When Covid struck New Zealand way back in 2020, the organisers of the NZ Mountain Film & Book Festival did just the same as everyone else: started operating online. It’s proved to be a game changer, with the festival now being watched by a much wider audience throughout New Zealand and Australia.
The technology involved in running the festival has changed quite considerably since the first iteration of this well-loved event back in 2002, when it started out as the ‘Wānaka Mountain Slide Festival’. When one of the speakers flying in from Wellington was delayed by fog, Wānaka-based mountaineer Guy Cotter kindly lent a DVD to be played instead. The audience loved it and this became the inspiration for New Zealand’s first, and still only, adventure filmmakers’ competition.
In the early days, films were played on VHS tape, with festival founder and director, Mark Sedon, introducing each session before ducking behind the curtain to press play on the machine. Things have come a long way since then but, until Covid forced his hand, Sedon, admits he had been somewhat reluctant to take the festival online.
“The festival is not just about films and speakers, it’s about meeting and sharing adventures, planning new ones and feeding off the amp after films and talks that makes us want to go do something fun!” he explains.
However, since offering the festival as an online event, in addition to the in-person events held in Wānaka and Queenstown, Sedon has not looked back and has been pleased to see the festival films reaching a much wider audience as a result.
“First and foremost, we love bringing people together for our festival, it’s really fun and social and you can’t beat the buzz of a live event, so it’s important to do that if we can,” says Sedon. “We introduced the online festival in 2020 thinking that we probably wouldn’t be able to go ahead with the live events but in the end, we were lucky and have been able to hold the festival in between lockdowns. However, knowing that we still have an option to run the festival online, if nothing else, is really reassuring.
“We also realise that not everyone can make it to Wānaka or Queenstown to attend the events, or sometimes it’s just hard to find the time, so we’re really pleased that with the online festival, people from all over New Zealand as well as Australia can now enjoy these great films.”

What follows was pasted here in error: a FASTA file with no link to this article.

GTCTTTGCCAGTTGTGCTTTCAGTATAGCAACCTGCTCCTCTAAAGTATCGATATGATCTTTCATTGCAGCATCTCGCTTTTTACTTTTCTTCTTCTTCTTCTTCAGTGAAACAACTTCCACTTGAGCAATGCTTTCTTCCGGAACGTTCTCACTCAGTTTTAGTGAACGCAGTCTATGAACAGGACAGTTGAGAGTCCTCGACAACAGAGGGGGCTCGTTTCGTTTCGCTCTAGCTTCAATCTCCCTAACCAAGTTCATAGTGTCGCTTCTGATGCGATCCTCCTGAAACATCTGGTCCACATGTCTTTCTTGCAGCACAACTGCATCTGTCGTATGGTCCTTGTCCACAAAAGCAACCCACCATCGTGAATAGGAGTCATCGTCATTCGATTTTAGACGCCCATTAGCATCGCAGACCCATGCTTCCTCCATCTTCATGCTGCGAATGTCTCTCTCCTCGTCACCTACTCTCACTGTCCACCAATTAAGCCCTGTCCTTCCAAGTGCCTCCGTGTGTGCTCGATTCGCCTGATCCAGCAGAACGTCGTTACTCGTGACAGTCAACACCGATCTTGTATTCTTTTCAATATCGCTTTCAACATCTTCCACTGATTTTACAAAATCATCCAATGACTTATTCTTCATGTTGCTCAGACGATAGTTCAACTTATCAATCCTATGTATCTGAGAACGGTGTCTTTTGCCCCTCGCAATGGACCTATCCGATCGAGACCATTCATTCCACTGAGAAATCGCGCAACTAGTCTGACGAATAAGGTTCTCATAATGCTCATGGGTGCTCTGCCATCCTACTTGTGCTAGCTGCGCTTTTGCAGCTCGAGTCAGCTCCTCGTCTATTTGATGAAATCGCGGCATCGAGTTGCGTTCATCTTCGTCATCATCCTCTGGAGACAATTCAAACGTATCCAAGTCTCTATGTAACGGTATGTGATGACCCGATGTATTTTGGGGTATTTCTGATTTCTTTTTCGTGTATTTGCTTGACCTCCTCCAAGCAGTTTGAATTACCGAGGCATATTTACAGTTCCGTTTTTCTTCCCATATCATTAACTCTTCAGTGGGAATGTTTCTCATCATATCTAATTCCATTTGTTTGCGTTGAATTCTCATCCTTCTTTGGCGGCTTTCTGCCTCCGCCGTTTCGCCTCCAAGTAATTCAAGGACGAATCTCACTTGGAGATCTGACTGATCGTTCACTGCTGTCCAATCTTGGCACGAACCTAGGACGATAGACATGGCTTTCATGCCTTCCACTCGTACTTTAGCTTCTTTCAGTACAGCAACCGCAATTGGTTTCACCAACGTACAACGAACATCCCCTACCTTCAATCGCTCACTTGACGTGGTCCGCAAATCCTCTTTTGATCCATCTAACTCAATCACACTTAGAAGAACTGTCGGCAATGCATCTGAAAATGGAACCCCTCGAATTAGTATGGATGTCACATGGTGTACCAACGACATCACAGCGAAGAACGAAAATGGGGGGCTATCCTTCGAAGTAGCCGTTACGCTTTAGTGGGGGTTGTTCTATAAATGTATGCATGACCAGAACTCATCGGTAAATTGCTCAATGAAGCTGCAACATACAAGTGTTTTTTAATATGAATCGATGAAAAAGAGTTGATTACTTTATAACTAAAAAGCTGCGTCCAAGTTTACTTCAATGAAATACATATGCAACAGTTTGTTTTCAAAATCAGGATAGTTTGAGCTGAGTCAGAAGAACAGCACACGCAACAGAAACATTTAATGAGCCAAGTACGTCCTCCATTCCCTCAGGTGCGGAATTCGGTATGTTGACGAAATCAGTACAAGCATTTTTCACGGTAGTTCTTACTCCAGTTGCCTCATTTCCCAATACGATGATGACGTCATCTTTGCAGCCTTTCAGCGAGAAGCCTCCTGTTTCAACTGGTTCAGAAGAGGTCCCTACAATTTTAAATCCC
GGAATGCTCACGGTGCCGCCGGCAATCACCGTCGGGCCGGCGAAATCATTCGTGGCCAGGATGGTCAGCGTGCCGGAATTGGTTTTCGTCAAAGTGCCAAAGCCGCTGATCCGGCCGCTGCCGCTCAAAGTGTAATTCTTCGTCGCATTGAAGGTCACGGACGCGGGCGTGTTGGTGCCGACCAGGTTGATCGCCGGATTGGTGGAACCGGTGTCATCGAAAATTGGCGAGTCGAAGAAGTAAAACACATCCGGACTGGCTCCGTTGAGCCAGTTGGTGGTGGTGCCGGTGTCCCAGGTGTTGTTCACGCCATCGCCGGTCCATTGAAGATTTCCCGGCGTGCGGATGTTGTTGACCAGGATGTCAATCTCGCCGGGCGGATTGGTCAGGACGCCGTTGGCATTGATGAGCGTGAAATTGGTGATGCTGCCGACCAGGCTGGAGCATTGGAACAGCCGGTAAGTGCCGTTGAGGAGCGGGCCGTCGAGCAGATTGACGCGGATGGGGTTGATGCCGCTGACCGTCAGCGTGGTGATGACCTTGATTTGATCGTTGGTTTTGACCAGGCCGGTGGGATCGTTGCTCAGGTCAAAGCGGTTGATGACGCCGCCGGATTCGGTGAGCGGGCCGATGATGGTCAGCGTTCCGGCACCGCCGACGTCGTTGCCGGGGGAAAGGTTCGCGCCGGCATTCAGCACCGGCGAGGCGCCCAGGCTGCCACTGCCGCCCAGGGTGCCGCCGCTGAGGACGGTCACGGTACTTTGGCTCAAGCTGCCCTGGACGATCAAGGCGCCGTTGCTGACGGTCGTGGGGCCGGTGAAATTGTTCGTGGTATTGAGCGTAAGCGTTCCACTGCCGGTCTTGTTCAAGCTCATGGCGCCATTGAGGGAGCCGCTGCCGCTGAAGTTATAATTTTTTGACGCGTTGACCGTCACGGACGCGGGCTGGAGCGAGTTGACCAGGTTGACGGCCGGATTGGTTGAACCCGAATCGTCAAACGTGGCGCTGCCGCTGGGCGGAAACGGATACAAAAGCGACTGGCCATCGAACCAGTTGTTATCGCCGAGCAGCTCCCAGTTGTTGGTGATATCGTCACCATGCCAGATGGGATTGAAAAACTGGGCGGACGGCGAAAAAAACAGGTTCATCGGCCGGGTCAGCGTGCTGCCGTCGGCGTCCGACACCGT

The NZ Mountain Film Festival is a competitive event and a member of the International Alliance of Mountain Film. The international adventure filmmaking competition receives submissions from filmmakers from all over the world and the finalists make up the festival programme. While the competition could still have been held, even in the event of another Covid lockdown, being able to run the festival gives filmmakers the opportunity to showcase their work, which Sedon says is another important aspect of the event.
Promoting NZ arts, culture, literature and film is one of the guiding mātāpono/principles outlined in the NZ Mountain Film Festival Charitable Trust, which was established in 2012.
Sedon has been particularly pleased to see Kiwi creatives shining through at this year’s event. 21-year-old filmmaker Maddy Whittaker has claimed the $2500 Hiddleston/MacQueen Award for the Best-NZ Made Film, with New Zealand directors also winning the Epic Edit, Best Cinematography, and Spirit of Adventure awards. The Wanaka, Queenstown and online programmes also include the popular Pure NZ session which celebrates the Kiwi love of adventure and the talented filmmakers behind the camera.
Sedon says that one of the main aims of the festival is to inspire more people to get into the outdoors and to take on their own adventures, and in particular young people.
“We’re all about inspiring the next generation of adventurers and explorers but we also realise that the traditional format of our festival doesn’t necessarily appeal to younger people. They don’t tend to go the movies so much, they’re more about picking and choosing what they want to watch, and where and when they watch it. The online festival caters much better for that.”
With an Online Festival Pass, viewers can watch festival sessions at their leisure between June 24 and July 24. Sessions go live 15 minutes after the live start time in the Wānaka festival programme. The online festival includes all of the films apart from sessions 12 and 13 which are part of the Vicennial Celebrations and feature some of the favourite entries from the past 20 years. Speaker sessions and book events are not included in the online festival.
More information about the NZ Mountain Film & Book Festival available here: https://mountainfilm.nz/
Find out more at mountainfilm.nz